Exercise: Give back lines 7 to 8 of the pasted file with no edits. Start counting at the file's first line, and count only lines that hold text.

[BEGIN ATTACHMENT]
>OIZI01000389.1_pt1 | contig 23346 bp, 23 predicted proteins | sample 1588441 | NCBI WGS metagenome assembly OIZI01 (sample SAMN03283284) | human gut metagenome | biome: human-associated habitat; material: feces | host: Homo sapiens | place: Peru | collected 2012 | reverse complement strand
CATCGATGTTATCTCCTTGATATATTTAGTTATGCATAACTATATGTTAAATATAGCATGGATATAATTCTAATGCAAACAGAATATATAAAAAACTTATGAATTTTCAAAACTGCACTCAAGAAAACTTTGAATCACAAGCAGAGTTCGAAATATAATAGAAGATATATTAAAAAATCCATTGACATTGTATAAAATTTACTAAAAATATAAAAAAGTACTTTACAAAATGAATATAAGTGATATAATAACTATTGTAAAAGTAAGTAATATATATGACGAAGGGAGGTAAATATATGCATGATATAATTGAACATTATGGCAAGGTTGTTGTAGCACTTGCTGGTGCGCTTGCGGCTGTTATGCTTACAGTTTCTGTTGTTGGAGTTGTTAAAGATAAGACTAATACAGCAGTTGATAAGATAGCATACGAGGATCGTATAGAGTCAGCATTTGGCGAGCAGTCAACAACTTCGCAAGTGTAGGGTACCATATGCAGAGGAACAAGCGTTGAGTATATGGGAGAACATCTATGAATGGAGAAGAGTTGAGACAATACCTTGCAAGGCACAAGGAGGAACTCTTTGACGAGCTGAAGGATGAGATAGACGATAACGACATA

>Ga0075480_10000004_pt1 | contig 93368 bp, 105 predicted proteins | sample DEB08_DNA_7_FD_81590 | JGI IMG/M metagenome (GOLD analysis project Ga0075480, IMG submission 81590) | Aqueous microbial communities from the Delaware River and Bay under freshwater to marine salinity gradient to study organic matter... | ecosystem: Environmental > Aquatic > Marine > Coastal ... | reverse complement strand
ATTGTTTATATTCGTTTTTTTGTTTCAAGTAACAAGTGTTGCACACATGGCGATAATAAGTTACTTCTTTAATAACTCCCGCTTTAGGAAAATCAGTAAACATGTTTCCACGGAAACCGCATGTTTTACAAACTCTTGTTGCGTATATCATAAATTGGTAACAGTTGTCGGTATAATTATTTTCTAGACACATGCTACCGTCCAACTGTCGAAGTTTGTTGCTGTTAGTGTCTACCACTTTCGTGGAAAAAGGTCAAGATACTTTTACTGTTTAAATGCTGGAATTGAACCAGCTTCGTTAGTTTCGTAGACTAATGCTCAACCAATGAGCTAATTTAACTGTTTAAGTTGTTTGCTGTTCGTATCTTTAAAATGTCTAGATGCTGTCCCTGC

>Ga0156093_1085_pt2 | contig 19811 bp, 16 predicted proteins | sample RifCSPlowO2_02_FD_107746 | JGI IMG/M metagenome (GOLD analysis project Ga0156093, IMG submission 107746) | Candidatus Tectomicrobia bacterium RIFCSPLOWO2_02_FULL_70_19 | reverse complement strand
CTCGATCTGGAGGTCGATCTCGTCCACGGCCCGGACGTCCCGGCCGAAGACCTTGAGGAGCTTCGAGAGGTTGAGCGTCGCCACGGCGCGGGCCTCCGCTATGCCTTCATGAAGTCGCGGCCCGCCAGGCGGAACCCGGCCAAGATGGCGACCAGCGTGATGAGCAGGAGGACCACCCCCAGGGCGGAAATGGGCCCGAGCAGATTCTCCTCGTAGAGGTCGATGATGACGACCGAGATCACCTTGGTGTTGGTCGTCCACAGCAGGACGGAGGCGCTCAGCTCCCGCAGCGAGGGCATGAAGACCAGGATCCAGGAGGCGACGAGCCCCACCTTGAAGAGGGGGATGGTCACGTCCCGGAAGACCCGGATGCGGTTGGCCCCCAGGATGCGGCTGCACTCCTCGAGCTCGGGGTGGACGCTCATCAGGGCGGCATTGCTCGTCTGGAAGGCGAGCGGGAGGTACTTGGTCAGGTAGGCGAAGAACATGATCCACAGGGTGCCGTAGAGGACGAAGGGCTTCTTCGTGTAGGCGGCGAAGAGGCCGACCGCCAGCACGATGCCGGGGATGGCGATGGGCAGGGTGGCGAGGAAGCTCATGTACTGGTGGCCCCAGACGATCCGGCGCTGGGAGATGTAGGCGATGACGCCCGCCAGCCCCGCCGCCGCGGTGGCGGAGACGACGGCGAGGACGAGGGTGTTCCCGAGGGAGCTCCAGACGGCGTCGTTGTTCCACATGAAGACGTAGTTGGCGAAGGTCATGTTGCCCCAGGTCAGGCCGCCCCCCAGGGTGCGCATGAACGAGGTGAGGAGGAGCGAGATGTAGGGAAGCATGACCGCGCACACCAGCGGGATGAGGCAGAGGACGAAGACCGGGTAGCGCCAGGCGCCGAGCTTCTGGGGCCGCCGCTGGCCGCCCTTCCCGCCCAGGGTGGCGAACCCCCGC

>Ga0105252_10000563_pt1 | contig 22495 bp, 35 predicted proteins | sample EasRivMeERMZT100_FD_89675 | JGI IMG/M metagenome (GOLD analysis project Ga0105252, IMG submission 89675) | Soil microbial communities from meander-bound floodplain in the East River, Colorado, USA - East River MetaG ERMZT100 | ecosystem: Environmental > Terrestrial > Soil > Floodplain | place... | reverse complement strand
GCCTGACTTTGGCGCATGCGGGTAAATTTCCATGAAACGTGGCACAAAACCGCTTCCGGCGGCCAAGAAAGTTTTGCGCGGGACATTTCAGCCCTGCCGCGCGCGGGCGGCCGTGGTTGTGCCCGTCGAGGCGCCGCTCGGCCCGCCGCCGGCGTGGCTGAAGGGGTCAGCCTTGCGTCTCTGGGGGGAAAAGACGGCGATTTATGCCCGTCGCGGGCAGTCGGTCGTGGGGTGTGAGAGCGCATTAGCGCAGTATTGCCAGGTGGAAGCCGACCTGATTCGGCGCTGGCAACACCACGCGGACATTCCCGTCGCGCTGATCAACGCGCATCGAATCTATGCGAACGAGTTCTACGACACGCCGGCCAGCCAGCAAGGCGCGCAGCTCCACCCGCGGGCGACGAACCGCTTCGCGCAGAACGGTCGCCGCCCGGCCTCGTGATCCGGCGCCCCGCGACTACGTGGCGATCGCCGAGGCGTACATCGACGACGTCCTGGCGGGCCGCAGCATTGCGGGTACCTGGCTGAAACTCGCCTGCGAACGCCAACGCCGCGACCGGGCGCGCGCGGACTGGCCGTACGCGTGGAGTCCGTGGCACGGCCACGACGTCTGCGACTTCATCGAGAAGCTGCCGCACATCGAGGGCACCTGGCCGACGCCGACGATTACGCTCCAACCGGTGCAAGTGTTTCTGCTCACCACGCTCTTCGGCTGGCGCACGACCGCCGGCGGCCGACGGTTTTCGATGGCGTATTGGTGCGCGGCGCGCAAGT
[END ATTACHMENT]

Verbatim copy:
>Ga0105252_10000563_pt1 | contig 22495 bp, 35 predicted proteins | sample EasRivMeERMZT100_FD_89675 | JGI IMG/M metagenome (GOLD analysis project Ga0105252, IMG submission 89675) | Soil microbial communities from meander-bound floodplain in the East River, Colorado, USA - East River MetaG ERMZT100 | ecosystem: Environmental > Terrestrial > Soil > Floodplain | place... | reverse complement strand
GCCTGACTTTGGCGCATGCGGGTAAATTTCCATGAAACGTGGCACAAAACCGCTTCCGGCGGCCAAGAAAGTTTTGCGCGGGACATTTCAGCCCTGCCGCGCGCGGGCGGCCGTGGTTGTGCCCGTCGAGGCGCCGCTCGGCCCGCCGCCGGCGTGGCTGAAGGGGTCAGCCTTGCGTCTCTGGGGGGAAAAGACGGCGATTTATGCCCGTCGCGGGCAGTCGGTCGTGGGGTGTGAGAGCGCATTAGCGCAGTATTGCCAGGTGGAAGCCGACCTGATTCGGCGCTGGCAACACCACGCGGACATTCCCGTCGCGCTGATCAACGCGCATCGAATCTATGCGAACGAGTTCTACGACACGCCGGCCAGCCAGCAAGGCGCGCAGCTCCACCCGCGGGCGACGAACCGCTTCGCGCAGAACGGTCGCCGCCCGGCCTCGTGATCCGGCGCCCCGCGACTACGTGGCGATCGCCGAGGCGTACATCGACGACGTCCTGGCGGGCCGCAGCATTGCGGGTACCTGGCTGAAACTCGCCTGCGAACGCCAACGCCGCGACCGGGCGCGCGCGGACTGGCCGTACGCGTGGAGTCCGTGGCACGGCCACGACGTCTGCGACTTCATCGAGAAGCTGCCGCACATCGAGGGCACCTGGCCGACGCCGACGATTACGCTCCAACCGGTGCAAGTGTTTCTGCTCACCACGCTCTTCGGCTGGCGCACGACCGCCGGCGGCCGACGGTTTTCGATGGCGTATTGGTGCGCGGCGCGCAAGT